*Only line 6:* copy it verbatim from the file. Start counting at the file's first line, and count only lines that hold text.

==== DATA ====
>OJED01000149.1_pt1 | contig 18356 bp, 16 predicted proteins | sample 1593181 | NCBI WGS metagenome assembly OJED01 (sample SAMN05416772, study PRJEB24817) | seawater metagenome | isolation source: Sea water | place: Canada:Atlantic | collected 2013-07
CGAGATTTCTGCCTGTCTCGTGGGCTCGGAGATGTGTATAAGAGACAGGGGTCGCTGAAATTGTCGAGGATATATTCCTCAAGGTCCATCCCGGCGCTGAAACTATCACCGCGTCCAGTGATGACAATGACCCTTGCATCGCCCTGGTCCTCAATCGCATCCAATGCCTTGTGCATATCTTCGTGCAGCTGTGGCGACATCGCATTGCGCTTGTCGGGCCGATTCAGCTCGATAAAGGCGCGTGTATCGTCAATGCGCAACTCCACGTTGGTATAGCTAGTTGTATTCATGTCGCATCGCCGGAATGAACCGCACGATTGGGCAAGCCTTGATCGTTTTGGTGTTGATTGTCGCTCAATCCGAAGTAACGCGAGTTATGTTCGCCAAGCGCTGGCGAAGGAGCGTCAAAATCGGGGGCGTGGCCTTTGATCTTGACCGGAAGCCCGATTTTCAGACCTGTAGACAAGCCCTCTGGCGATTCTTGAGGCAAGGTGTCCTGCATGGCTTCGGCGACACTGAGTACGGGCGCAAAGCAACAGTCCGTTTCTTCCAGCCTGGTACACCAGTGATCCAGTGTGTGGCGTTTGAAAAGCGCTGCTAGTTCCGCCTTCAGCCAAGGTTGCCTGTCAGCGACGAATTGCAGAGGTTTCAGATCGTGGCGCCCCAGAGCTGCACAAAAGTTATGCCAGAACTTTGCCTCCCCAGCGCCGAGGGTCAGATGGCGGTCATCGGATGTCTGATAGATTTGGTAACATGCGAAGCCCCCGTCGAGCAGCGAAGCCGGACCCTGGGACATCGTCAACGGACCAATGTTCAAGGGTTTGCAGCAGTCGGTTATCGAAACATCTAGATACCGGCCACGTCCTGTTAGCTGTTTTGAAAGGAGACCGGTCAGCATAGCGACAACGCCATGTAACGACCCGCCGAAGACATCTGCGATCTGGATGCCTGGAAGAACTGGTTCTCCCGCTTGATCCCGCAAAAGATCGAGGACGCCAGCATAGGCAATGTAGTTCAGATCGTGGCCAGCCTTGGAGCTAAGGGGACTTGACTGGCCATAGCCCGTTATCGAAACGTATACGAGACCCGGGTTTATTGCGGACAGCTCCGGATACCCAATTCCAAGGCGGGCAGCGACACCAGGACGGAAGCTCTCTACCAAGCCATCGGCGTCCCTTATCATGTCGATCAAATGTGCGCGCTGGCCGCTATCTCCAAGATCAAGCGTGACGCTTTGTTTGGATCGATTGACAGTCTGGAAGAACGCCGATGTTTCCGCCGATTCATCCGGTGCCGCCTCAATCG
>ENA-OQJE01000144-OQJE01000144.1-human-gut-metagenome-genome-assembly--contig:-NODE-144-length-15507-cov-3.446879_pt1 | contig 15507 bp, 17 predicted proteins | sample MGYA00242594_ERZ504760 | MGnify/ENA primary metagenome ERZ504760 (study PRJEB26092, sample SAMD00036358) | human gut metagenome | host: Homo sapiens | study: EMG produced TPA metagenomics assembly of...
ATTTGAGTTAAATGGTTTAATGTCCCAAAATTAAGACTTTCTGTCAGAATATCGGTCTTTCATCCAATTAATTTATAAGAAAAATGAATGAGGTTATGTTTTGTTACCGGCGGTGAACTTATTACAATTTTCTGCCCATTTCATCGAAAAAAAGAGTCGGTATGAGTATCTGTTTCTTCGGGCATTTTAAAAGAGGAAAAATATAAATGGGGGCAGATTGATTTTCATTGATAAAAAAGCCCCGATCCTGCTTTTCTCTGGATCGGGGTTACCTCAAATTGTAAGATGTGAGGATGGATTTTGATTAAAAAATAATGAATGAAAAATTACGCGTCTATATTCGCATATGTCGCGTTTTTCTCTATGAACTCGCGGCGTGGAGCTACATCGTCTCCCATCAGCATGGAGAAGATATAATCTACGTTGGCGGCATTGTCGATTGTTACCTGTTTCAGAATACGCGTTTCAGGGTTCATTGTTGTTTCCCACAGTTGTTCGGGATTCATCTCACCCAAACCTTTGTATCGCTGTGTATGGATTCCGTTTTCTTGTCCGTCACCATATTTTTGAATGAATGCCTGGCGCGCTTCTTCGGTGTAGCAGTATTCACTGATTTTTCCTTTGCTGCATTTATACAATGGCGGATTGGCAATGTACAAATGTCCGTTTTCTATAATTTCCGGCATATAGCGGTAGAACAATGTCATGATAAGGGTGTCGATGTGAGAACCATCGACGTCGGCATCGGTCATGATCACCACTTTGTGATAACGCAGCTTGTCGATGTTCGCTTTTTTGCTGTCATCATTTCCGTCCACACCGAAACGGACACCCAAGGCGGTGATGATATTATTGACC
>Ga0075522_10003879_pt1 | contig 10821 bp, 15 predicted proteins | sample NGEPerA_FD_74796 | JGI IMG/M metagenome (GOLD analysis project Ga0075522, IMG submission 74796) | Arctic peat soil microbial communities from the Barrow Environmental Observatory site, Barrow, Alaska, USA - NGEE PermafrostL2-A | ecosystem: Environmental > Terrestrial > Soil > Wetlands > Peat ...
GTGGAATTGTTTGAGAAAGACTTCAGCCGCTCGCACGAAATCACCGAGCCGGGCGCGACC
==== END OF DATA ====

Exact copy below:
GTGGAATTGTTTGAGAAAGACTTCAGCCGCTCGCACGAAATCACCGAGCCGGGCGCGACC